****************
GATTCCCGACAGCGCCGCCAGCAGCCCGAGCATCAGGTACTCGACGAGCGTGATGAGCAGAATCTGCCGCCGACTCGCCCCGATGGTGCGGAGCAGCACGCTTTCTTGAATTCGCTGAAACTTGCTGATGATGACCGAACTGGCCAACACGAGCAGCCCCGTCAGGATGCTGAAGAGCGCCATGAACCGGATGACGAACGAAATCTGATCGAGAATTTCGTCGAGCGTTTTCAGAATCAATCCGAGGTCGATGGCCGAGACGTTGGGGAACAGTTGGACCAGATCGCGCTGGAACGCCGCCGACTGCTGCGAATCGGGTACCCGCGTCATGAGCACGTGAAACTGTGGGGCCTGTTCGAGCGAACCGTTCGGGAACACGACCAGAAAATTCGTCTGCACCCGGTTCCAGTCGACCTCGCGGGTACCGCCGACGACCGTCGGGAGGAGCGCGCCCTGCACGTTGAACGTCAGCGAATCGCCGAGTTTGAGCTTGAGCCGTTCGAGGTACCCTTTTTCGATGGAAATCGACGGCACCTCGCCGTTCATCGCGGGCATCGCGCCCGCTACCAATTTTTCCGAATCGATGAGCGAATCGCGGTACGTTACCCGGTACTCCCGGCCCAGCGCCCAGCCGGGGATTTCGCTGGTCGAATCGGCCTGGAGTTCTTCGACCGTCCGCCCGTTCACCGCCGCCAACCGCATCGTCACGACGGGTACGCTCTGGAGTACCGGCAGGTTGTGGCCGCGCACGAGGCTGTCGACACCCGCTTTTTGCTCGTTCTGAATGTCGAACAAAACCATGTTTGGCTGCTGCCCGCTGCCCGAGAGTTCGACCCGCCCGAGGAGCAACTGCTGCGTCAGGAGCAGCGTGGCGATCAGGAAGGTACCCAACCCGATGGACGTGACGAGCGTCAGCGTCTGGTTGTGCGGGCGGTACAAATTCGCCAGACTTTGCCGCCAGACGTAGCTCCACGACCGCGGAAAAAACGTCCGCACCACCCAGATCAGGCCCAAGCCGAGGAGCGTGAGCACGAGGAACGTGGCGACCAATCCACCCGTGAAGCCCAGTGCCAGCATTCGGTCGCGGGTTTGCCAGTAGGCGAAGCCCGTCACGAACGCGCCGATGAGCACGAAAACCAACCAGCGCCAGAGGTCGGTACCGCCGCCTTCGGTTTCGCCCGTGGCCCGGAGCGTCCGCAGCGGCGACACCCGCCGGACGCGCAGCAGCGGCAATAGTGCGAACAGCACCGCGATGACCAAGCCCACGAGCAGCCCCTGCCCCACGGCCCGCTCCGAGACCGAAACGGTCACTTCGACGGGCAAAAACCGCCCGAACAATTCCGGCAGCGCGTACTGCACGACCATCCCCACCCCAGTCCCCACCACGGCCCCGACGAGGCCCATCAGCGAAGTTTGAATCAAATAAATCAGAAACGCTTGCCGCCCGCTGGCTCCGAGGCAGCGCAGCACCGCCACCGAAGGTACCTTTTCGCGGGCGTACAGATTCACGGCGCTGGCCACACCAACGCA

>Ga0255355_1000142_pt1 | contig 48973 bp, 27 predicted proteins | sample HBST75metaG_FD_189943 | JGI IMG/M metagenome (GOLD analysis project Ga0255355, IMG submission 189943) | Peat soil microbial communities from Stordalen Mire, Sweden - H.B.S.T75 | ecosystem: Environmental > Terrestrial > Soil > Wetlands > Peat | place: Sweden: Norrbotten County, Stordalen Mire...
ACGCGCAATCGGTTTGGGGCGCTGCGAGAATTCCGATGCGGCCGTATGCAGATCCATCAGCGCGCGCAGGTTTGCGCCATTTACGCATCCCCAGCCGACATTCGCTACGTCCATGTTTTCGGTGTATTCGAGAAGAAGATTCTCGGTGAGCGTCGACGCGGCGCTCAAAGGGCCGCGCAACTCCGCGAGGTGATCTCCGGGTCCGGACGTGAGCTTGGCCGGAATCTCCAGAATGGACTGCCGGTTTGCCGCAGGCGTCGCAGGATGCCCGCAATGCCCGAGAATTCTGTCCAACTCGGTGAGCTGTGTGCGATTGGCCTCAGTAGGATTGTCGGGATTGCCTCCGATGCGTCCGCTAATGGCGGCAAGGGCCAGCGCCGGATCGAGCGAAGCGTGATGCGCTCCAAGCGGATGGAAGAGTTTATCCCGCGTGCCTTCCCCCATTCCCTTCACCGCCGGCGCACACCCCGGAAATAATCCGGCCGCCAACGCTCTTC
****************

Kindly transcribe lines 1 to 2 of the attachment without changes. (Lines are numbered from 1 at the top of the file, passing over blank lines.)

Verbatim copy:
GATTCCCGACAGCGCCGCCAGCAGCCCGAGCATCAGGTACTCGACGAGCGTGATGAGCAGAATCTGCCGCCGACTCGCCCCGATGGTGCGGAGCAGCACGCTTTCTTGAATTCGCTGAAACTTGCTGATGATGACCGAACTGGCCAACACGAGCAGCCCCGTCAGGATGCTGAAGAGCGCCATGAACCGGATGACGAACGAAATCTGATCGAGAATTTCGTCGAGCGTTTTCAGAATCAATCCGAGGTCGATGGCCGAGACGTTGGGGAACAGTTGGACCAGATCGCGCTGGAACGCCGCCGACTGCTGCGAATCGGGTACCCGCGTCATGAGCACGTGAAACTGTGGGGCCTGTTCGAGCGAACCGTTCGGGAACACGACCAGAAAATTCGTCTGCACCCGGTTCCAGTCGACCTCGCGGGTACCGCCGACGACCGTCGGGAGGAGCGCGCCCTGCACGTTGAACGTCAGCGAATCGCCGAGTTTGAGCTTGAGCCGTTCGAGGTACCCTTTTTCGATGGAAATCGACGGCACCTCGCCGTTCATCGCGGGCATCGCGCCCGCTACCAATTTTTCCGAATCGATGAGCGAATCGCGGTACGTTACCCGGTACTCCCGGCCCAGCGCCCAGCCGGGGATTTCGCTGGTCGAATCGGCCTGGAGTTCTTCGACCGTCCGCCCGTTCACCGCCGCCAACCGCATCGTCACGACGGGTACGCTCTGGAGTACCGGCAGGTTGTGGCCGCGCACGAGGCTGTCGACACCCGCTTTTTGCTCGTTCTGAATGTCGAACAAAACCATGTTTGGCTGCTGCCCGCTGCCCGAGAGTTCGACCCGCCCGAGGAGCAACTGCTGCGTCAGGAGCAGCGTGGCGATCAGGAAGGTACCCAACCCGATGGACGTGACGAGCGTCAGCGTCTGGTTGTGCGGGCGGTACAAATTCGCCAGACTTTGCCGCCAGACGTAGCTCCACGACCGCGGAAAAAACGTCCGCACCACCCAGATCAGGCCCAAGCCGAGGAGCGTGAGCACGAGGAACGTGGCGACCAATCCACCCGTGAAGCCCAGTGCCAGCATTCGGTCGCGGGTTTGCCAGTAGGCGAAGCCCGTCACGAACGCGCCGATGAGCACGAAAACCAACCAGCGCCAGAGGTCGGTACCGCCGCCTTCGGTTTCGCCCGTGGCCCGGAGCGTCCGCAGCGGCGACACCCGCCGGACGCGCAGCAGCGGCAATAGTGCGAACAGCACCGCGATGACCAAGCCCACGAGCAGCCCCTGCCCCACGGCCCGCTCCGAGACCGAAACGGTCACTTCGACGGGCAAAAACCGCCCGAACAATTCCGGCAGCGCGTACTGCACGACCATCCCCACCCCAGTCCCCACCACGGCCCCGACGAGGCCCATCAGCGAAGTTTGAATCAAATAAATCAGAAACGCTTGCCGCCCGCTGGCTCCGAGGCAGCGCAGCACCGCCACCGAAGGTACCTTTTCGCGGGCGTACAGATTCACGGCGCTGGCCACACCAACGCA

>Ga0255355_1000142_pt1 | contig 48973 bp, 27 predicted proteins | sample HBST75metaG_FD_189943 | JGI IMG/M metagenome (GOLD analysis project Ga0255355, IMG submission 189943) | Peat soil microbial communities from Stordalen Mire, Sweden - H.B.S.T75 | ecosystem: Environmental > Terrestrial > Soil > Wetlands > Peat | place: Sweden: Norrbotten County, Stordalen Mire...